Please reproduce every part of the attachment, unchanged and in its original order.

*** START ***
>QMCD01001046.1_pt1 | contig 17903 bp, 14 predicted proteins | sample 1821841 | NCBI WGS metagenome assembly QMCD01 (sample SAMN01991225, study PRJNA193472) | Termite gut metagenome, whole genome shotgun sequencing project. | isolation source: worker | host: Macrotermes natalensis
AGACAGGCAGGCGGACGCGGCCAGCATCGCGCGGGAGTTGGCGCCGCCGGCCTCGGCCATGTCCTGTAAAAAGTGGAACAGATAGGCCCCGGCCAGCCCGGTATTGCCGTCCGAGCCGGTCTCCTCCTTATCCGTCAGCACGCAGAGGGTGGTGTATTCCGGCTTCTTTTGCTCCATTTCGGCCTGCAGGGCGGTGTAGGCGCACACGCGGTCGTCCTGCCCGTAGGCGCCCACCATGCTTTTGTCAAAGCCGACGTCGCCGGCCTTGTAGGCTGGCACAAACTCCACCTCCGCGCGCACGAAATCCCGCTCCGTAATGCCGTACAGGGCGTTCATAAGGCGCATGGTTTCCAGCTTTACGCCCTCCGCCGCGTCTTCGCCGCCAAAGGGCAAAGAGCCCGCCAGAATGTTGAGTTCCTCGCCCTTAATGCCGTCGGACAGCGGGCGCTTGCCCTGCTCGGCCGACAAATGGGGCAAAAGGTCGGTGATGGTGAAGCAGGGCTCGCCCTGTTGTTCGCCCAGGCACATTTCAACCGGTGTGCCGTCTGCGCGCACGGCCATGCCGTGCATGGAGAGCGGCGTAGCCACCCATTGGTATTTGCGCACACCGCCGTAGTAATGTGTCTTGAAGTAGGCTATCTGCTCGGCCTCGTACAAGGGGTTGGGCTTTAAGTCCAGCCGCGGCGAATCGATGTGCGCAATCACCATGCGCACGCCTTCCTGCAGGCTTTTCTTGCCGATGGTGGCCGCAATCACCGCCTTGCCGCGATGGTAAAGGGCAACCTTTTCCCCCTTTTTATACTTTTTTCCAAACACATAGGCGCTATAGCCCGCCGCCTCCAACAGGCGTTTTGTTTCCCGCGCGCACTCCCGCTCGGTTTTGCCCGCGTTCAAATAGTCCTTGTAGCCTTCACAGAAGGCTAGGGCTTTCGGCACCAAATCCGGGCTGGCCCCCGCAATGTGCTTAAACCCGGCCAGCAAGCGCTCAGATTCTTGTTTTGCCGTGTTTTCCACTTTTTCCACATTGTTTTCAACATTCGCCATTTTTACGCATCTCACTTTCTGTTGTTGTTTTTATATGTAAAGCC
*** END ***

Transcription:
>QMCD01001046.1_pt1 | contig 17903 bp, 14 predicted proteins | sample 1821841 | NCBI WGS metagenome assembly QMCD01 (sample SAMN01991225, study PRJNA193472) | Termite gut metagenome, whole genome shotgun sequencing project. | isolation source: worker | host: Macrotermes natalensis
AGACAGGCAGGCGGACGCGGCCAGCATCGCGCGGGAGTTGGCGCCGCCGGCCTCGGCCATGTCCTGTAAAAAGTGGAACAGATAGGCCCCGGCCAGCCCGGTATTGCCGTCCGAGCCGGTCTCCTCCTTATCCGTCAGCACGCAGAGGGTGGTGTATTCCGGCTTCTTTTGCTCCATTTCGGCCTGCAGGGCGGTGTAGGCGCACACGCGGTCGTCCTGCCCGTAGGCGCCCACCATGCTTTTGTCAAAGCCGACGTCGCCGGCCTTGTAGGCTGGCACAAACTCCACCTCCGCGCGCACGAAATCCCGCTCCGTAATGCCGTACAGGGCGTTCATAAGGCGCATGGTTTCCAGCTTTACGCCCTCCGCCGCGTCTTCGCCGCCAAAGGGCAAAGAGCCCGCCAGAATGTTGAGTTCCTCGCCCTTAATGCCGTCGGACAGCGGGCGCTTGCCCTGCTCGGCCGACAAATGGGGCAAAAGGTCGGTGATGGTGAAGCAGGGCTCGCCCTGTTGTTCGCCCAGGCACATTTCAACCGGTGTGCCGTCTGCGCGCACGGCCATGCCGTGCATGGAGAGCGGCGTAGCCACCCATTGGTATTTGCGCACACCGCCGTAGTAATGTGTCTTGAAGTAGGCTATCTGCTCGGCCTCGTACAAGGGGTTGGGCTTTAAGTCCAGCCGCGGCGAATCGATGTGCGCAATCACCATGCGCACGCCTTCCTGCAGGCTTTTCTTGCCGATGGTGGCCGCAATCACCGCCTTGCCGCGATGGTAAAGGGCAACCTTTTCCCCCTTTTTATACTTTTTTCCAAACACATAGGCGCTATAGCCCGCCGCCTCCAACAGGCGTTTTGTTTCCCGCGCGCACTCCCGCTCGGTTTTGCCCGCGTTCAAATAGTCCTTGTAGCCTTCACAGAAGGCTAGGGCTTTCGGCACCAAATCCGGGCTGGCCCCCGCAATGTGCTTAAACCCGGCCAGCAAGCGCTCAGATTCTTGTTTTGCCGTGTTTTCCACTTTTTCCACATTGTTTTCAACATTCGCCATTTTTACGCATCTCACTTTCTGTTGTTGTTTTTATATGTAAAGCC